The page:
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An Interlude

March 2, 2017

Heaven and earth shall pass away: but my words shall not pass away, Mark 13:31.  

 

    It is conventional thinking in the world that we don't know exactly what Jesus said.  For that matter, I know of no university or major denomination that believes we have the exact words of any prophet or biblical author.  This flies in the face of many bible promises. As for me, this is my covenant with them, saith the LORD; My spirit that is upon thee, and my words which I have put in thy mouth, shall not depart out of thy mouth, nor out of the mouth of thy seed, nor out of the mouth of thy seed's seed, saith the LORD, from henceforth and for ever, Isaiah 59:21. Or, The words of the LORD are pure words: as silver tried in a furnace of earth, purified seven times. Thou shalt keep them, O LORD, thou shalt preserve them from this generation for ever, Psalm 12:6,7.     

     Scholars are of many minds on just how to interpret such verses.  By far the most common approach is to disregard their accuracy.  The average Protestant clergyman or Catholic priest would feel no more bound by those verses than they would over Hammurabi's code.   I have more sympathy for their approach then I do for the attitude of the average Fundamental Baptist who beats his chest over biblical inerrancy, but can't seem to put his hand on an inerrant bible.  

     In the 1980's I knew an ardent communist, a used bookshop owner in Vermont, who despite being an atheist felt that the bible was important.  "It is the stories", he would say, "They are myth but they are classic, they should be remembered."  Regard for the bible starts with that as a low point on the scale and works its way up to a pure text King James Bible believer.  Scholars and clergy are strewn everywhere in between.  I think it fair to summarize that the average person who claims some form of affinity for the bible believes that the contents of the bible are of divine origin.  

     Some think that they are divine myths imparted by God to primitive men to guide them through moral precepts that would otherwise be out of their league.  Others go a little farther on the bandwagon of faith and maintain that the stories are indeed true but their transmission to us is at best erratic.  It would not bother them to find those stories in any form that conveyed the gist of them to the reader.  Accuracy would not matter to such a person because they don't believe that accuracy is possible.  

     Then we have the standard fundamentalist view of scripture exposited by just about every commentary; the bible used to be inerrant.  These people have every confidence that when Paul, Moses, Isaiah or whoever wrote, the words they wrote were spot on.  This, they believe gives glory to God.  He wrote the scriptures.  According to this theory of biblical inerrancy it doesn't matter whether or not we have an accurate bible today.  It used to be accurate and that's good enough for them.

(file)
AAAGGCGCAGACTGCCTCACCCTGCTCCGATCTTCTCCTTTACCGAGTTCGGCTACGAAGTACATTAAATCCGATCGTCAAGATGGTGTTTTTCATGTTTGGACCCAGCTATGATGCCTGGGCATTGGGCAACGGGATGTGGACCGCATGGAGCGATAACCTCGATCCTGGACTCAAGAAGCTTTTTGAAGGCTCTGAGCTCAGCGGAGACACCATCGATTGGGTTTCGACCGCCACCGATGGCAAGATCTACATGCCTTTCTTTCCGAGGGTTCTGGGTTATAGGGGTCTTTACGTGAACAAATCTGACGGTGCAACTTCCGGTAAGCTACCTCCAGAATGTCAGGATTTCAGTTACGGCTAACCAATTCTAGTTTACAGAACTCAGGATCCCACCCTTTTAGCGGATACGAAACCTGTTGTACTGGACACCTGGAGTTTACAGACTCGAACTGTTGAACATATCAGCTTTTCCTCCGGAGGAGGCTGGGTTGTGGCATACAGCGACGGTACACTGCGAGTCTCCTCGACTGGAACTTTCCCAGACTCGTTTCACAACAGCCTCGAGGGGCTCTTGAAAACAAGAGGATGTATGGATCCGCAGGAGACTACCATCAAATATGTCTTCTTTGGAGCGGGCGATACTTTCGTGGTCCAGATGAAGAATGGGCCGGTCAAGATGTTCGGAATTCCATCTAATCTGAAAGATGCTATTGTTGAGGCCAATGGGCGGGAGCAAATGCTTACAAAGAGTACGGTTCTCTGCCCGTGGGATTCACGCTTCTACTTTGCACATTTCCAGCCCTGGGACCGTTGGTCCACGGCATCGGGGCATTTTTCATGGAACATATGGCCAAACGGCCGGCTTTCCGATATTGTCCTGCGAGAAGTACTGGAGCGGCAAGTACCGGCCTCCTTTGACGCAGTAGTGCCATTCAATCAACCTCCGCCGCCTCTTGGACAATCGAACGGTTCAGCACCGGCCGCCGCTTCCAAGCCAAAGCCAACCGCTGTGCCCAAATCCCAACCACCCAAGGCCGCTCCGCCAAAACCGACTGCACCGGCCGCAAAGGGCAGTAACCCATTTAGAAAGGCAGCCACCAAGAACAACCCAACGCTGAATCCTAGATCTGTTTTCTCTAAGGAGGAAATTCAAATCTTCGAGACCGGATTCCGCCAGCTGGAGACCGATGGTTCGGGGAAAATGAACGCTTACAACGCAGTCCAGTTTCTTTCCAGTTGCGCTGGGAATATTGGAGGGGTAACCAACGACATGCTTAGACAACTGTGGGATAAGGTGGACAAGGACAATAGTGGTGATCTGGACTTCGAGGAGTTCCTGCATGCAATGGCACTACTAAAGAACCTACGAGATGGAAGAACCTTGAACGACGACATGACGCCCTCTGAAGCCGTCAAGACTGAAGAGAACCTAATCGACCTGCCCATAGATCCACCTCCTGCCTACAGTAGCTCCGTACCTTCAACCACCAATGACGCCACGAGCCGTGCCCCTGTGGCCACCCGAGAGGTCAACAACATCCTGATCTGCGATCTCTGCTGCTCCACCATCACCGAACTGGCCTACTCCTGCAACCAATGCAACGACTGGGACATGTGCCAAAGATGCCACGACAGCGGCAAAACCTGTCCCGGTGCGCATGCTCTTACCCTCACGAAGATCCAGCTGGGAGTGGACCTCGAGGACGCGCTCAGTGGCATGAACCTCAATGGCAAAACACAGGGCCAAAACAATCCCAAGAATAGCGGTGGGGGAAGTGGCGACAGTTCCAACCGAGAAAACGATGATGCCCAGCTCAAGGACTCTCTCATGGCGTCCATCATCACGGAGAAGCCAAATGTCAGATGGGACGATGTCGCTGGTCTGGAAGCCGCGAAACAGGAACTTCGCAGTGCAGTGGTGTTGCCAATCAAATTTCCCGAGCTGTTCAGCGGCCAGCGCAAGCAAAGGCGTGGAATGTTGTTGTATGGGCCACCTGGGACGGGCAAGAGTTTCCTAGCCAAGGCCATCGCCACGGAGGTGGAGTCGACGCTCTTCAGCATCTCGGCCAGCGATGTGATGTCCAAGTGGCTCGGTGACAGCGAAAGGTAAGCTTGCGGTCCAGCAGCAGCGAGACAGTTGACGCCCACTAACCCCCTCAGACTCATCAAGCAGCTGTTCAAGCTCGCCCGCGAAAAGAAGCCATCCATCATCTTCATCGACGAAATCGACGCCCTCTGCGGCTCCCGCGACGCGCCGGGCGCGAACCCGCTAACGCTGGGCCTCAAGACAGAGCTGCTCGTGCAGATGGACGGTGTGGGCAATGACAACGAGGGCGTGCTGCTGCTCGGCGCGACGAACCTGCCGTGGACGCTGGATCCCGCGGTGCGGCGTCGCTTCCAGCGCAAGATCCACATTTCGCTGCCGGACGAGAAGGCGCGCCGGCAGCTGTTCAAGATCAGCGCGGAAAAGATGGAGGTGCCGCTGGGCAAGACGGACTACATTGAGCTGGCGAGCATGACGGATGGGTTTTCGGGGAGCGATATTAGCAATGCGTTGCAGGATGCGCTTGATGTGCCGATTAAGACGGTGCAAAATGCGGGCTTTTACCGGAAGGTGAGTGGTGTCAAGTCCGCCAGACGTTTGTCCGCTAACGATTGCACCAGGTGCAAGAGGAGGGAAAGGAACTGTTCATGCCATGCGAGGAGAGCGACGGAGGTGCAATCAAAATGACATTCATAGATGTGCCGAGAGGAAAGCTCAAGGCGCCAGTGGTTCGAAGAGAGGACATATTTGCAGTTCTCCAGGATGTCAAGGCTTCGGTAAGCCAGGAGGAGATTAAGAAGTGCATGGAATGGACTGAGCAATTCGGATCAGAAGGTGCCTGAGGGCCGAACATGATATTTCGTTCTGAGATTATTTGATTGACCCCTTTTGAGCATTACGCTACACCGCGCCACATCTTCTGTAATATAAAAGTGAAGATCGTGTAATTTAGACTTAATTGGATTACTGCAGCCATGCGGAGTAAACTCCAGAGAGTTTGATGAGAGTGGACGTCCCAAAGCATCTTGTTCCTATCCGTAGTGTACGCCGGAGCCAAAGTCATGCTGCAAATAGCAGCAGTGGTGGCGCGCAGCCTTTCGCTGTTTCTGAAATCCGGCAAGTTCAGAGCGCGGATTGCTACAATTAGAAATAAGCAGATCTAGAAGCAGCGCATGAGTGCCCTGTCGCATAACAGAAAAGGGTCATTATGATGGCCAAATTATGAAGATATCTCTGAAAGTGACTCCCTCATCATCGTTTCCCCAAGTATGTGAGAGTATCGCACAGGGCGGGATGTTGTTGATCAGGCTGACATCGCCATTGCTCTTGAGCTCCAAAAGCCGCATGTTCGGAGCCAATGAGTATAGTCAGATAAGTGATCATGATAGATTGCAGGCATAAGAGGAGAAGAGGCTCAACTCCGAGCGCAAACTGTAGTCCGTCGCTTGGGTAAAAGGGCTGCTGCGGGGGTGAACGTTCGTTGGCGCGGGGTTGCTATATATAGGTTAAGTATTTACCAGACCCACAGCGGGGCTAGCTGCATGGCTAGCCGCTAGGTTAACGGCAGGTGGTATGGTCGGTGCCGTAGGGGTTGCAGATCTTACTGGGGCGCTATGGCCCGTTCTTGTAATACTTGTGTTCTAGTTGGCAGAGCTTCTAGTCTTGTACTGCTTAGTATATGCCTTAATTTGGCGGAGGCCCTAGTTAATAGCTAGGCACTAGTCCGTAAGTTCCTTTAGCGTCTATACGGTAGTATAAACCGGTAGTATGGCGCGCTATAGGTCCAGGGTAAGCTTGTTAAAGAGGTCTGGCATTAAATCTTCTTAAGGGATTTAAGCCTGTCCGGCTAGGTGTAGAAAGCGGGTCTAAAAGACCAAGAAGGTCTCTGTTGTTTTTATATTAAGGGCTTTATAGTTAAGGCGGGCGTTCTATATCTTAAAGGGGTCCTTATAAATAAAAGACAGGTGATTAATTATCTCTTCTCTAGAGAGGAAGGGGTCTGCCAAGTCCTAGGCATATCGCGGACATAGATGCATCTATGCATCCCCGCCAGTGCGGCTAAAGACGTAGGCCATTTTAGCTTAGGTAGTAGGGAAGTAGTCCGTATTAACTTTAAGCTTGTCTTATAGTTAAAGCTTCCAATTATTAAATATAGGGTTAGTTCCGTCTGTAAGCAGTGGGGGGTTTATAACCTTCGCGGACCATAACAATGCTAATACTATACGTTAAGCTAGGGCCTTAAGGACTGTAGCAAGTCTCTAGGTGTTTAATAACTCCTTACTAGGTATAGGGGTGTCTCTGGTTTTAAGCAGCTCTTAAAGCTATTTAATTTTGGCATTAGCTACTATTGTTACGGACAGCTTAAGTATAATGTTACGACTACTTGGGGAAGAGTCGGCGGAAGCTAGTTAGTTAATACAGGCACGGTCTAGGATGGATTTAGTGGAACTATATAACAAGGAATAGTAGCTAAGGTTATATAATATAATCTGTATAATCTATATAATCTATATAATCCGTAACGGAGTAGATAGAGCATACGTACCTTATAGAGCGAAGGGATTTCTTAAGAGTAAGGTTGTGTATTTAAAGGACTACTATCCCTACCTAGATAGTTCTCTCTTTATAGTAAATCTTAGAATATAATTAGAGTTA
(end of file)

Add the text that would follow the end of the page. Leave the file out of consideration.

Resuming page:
The moral equivalent to that today is to claim that people used to get born again but they don't anymore.  Or, God used to answer prayer but he doesn't anymore.  Think about it.  God used to preserve his word, but he doesn't anymore.  I have more respect for my communist book selling friend than for anyone who seriously buys such reasoning.  Such a view is held by people who hold a book in their hand but cannot defend it in an intellectual argument.   Whenever someone challenges a particular passage or word, whether that challenge comes from a linguistic angle or from a archeological angle, they dismiss the criticism to inaccuracies that have crept in over the years.  

     King James Bible believers are familiar with these arguments.  Yet, when these same arguments are turned around on them to defend the concept of a perfect King James Bible they blanch.  Too often they just can't take it that far.  The little differences in the text just don't mean much to them.  Anything that they don't readily understand is dismissed as unimportant.  I took earth science in the 8th grade in the year 1968.  At that time we were taught that the human body had 104 vestigial (no longer needed) parts.  No doctor in his right mind believes that today.  How did science get it so wrong?  They dismissed every part that they did not understand as unnecessary.

     This is exactly what King James Bible believers do when they run across things that they don't understand.  Since they have no idea why some "s"s are upper case and some are lower case, they dismiss it as unimportant.  They don't understand slight textual variations so they dismiss them as unimportant.  When confronted by facts that were not taught them in seminary, discussed in Dr. Ruckman's books or that they hadn't thought about before, they shrug their shoulders and just don't care.  

     A blog like this that seeks to prove that God not only can give us a perfect English Bible, but that he did give us a perfect King James Bible puzzles them.  It is just so much noise in the background.   For those of you who wonder how God did such a thing, this blog will have some answers.                

 

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